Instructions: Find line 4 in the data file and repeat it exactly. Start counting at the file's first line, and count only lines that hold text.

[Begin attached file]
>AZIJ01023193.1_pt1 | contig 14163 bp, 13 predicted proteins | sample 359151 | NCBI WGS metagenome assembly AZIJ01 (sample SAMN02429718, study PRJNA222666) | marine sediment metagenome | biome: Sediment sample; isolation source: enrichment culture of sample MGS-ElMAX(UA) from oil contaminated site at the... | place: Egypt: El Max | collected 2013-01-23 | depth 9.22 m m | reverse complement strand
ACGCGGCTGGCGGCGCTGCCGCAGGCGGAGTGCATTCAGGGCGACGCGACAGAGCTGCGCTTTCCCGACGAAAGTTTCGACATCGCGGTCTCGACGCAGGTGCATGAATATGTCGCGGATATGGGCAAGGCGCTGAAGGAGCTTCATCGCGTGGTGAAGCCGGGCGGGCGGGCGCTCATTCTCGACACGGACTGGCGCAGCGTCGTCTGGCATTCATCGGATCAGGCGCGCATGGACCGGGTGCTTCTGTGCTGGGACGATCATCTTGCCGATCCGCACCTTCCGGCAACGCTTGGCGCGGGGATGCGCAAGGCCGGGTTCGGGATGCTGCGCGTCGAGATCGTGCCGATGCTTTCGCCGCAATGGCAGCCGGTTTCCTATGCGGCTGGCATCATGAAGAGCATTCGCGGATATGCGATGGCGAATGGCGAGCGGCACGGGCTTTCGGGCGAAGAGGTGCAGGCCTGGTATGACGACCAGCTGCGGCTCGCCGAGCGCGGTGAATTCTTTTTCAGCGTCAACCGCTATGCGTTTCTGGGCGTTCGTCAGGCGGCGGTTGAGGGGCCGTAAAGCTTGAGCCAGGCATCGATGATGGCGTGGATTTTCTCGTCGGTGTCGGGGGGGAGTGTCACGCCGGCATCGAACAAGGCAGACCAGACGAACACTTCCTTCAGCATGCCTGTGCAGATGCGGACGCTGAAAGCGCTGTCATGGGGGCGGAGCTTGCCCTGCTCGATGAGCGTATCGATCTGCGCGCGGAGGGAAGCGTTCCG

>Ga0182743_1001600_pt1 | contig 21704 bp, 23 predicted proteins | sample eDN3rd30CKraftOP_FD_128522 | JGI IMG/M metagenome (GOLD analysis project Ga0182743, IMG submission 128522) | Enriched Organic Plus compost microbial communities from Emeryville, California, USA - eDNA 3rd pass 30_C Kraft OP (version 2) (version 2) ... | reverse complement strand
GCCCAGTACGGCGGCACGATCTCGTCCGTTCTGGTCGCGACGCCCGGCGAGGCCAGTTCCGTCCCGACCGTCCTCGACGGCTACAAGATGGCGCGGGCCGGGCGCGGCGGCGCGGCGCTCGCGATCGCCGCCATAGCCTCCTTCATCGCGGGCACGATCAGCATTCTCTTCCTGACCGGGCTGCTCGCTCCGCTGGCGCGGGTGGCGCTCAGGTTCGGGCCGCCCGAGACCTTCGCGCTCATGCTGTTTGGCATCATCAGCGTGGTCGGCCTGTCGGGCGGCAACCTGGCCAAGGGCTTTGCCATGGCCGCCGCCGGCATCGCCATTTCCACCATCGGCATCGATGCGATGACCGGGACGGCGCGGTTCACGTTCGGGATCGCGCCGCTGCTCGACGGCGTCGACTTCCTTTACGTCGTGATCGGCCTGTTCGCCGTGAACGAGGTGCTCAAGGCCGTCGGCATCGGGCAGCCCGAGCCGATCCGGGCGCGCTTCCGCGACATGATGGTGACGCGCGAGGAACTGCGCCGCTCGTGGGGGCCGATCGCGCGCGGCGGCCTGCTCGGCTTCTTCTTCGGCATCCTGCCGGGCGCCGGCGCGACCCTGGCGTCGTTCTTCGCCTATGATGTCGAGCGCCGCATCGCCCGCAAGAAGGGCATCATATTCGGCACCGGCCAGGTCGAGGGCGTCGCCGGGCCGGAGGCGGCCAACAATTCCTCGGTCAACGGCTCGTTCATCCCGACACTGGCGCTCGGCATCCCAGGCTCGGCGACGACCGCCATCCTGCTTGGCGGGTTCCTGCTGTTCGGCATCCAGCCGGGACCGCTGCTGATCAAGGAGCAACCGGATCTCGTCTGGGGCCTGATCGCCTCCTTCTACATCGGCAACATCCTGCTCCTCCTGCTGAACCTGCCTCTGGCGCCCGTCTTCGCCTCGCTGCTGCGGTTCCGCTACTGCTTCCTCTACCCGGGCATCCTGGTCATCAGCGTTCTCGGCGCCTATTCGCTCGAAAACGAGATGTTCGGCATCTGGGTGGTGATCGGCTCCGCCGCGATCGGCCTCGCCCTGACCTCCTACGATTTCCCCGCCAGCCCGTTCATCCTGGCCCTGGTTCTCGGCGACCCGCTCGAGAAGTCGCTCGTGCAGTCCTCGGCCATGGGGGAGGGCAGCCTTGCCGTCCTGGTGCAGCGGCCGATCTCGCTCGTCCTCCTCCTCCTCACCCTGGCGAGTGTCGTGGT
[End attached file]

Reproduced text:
GCCCAGTACGGCGGCACGATCTCGTCCGTTCTGGTCGCGACGCCCGGCGAGGCCAGTTCCGTCCCGACCGTCCTCGACGGCTACAAGATGGCGCGGGCCGGGCGCGGCGGCGCGGCGCTCGCGATCGCCGCCATAGCCTCCTTCATCGCGGGCACGATCAGCATTCTCTTCCTGACCGGGCTGCTCGCTCCGCTGGCGCGGGTGGCGCTCAGGTTCGGGCCGCCCGAGACCTTCGCGCTCATGCTGTTTGGCATCATCAGCGTGGTCGGCCTGTCGGGCGGCAACCTGGCCAAGGGCTTTGCCATGGCCGCCGCCGGCATCGCCATTTCCACCATCGGCATCGATGCGATGACCGGGACGGCGCGGTTCACGTTCGGGATCGCGCCGCTGCTCGACGGCGTCGACTTCCTTTACGTCGTGATCGGCCTGTTCGCCGTGAACGAGGTGCTCAAGGCCGTCGGCATCGGGCAGCCCGAGCCGATCCGGGCGCGCTTCCGCGACATGATGGTGACGCGCGAGGAACTGCGCCGCTCGTGGGGGCCGATCGCGCGCGGCGGCCTGCTCGGCTTCTTCTTCGGCATCCTGCCGGGCGCCGGCGCGACCCTGGCGTCGTTCTTCGCCTATGATGTCGAGCGCCGCATCGCCCGCAAGAAGGGCATCATATTCGGCACCGGCCAGGTCGAGGGCGTCGCCGGGCCGGAGGCGGCCAACAATTCCTCGGTCAACGGCTCGTTCATCCCGACACTGGCGCTCGGCATCCCAGGCTCGGCGACGACCGCCATCCTGCTTGGCGGGTTCCTGCTGTTCGGCATCCAGCCGGGACCGCTGCTGATCAAGGAGCAACCGGATCTCGTCTGGGGCCTGATCGCCTCCTTCTACATCGGCAACATCCTGCTCCTCCTGCTGAACCTGCCTCTGGCGCCCGTCTTCGCCTCGCTGCTGCGGTTCCGCTACTGCTTCCTCTACCCGGGCATCCTGGTCATCAGCGTTCTCGGCGCCTATTCGCTCGAAAACGAGATGTTCGGCATCTGGGTGGTGATCGGCTCCGCCGCGATCGGCCTCGCCCTGACCTCCTACGATTTCCCCGCCAGCCCGTTCATCCTGGCCCTGGTTCTCGGCGACCCGCTCGAGAAGTCGCTCGTGCAGTCCTCGGCCATGGGGGAGGGCAGCCTTGCCGTCCTGGTGCAGCGGCCGATCTCGCTCGTCCTCCTCCTCCTCACCCTGGCGAGTGTCGTGGT